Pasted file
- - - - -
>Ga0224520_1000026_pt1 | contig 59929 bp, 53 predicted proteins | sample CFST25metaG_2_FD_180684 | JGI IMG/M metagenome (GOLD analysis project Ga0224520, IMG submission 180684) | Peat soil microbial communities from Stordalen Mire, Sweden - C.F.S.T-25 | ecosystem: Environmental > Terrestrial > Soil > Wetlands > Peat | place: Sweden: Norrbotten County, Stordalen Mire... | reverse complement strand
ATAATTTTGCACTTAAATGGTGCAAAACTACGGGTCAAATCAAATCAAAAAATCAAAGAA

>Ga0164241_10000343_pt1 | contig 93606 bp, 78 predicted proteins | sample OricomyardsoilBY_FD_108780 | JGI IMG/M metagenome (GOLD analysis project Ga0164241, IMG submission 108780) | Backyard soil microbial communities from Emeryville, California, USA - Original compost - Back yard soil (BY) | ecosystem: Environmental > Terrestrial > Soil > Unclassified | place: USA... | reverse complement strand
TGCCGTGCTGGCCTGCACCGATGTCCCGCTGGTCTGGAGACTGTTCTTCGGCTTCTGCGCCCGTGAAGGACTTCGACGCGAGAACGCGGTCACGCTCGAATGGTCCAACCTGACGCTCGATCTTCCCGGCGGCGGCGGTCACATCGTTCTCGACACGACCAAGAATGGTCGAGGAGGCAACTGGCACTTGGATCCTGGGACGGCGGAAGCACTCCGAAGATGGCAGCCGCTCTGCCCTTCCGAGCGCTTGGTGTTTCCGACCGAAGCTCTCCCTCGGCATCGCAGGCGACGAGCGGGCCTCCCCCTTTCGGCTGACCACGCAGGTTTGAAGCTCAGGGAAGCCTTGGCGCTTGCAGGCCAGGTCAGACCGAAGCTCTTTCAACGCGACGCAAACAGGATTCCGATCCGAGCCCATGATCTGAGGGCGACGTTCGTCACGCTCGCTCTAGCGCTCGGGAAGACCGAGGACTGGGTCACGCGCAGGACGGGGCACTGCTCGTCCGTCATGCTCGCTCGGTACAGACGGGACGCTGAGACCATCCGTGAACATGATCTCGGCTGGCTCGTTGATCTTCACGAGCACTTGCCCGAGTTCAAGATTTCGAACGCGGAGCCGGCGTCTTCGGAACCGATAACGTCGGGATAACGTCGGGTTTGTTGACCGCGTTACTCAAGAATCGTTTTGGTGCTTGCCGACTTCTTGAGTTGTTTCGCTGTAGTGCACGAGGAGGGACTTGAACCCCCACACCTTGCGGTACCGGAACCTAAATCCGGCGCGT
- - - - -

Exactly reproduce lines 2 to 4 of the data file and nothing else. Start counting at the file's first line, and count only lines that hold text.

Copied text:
ATAATTTTGCACTTAAATGGTGCAAAACTACGGGTCAAATCAAATCAAAAAATCAAAGAA

>Ga0164241_10000343_pt1 | contig 93606 bp, 78 predicted proteins | sample OricomyardsoilBY_FD_108780 | JGI IMG/M metagenome (GOLD analysis project Ga0164241, IMG submission 108780) | Backyard soil microbial communities from Emeryville, California, USA - Original compost - Back yard soil (BY) | ecosystem: Environmental > Terrestrial > Soil > Unclassified | place: USA... | reverse complement strand
TGCCGTGCTGGCCTGCACCGATGTCCCGCTGGTCTGGAGACTGTTCTTCGGCTTCTGCGCCCGTGAAGGACTTCGACGCGAGAACGCGGTCACGCTCGAATGGTCCAACCTGACGCTCGATCTTCCCGGCGGCGGCGGTCACATCGTTCTCGACACGACCAAGAATGGTCGAGGAGGCAACTGGCACTTGGATCCTGGGACGGCGGAAGCACTCCGAAGATGGCAGCCGCTCTGCCCTTCCGAGCGCTTGGTGTTTCCGACCGAAGCTCTCCCTCGGCATCGCAGGCGACGAGCGGGCCTCCCCCTTTCGGCTGACCACGCAGGTTTGAAGCTCAGGGAAGCCTTGGCGCTTGCAGGCCAGGTCAGACCGAAGCTCTTTCAACGCGACGCAAACAGGATTCCGATCCGAGCCCATGATCTGAGGGCGACGTTCGTCACGCTCGCTCTAGCGCTCGGGAAGACCGAGGACTGGGTCACGCGCAGGACGGGGCACTGCTCGTCCGTCATGCTCGCTCGGTACAGACGGGACGCTGAGACCATCCGTGAACATGATCTCGGCTGGCTCGTTGATCTTCACGAGCACTTGCCCGAGTTCAAGATTTCGAACGCGGAGCCGGCGTCTTCGGAACCGATAACGTCGGGATAACGTCGGGTTTGTTGACCGCGTTACTCAAGAATCGTTTTGGTGCTTGCCGACTTCTTGAGTTGTTTCGCTGTAGTGCACGAGGAGGGACTTGAACCCCCACACCTTGCGGTACCGGAACCTAAATCCGGCGCGT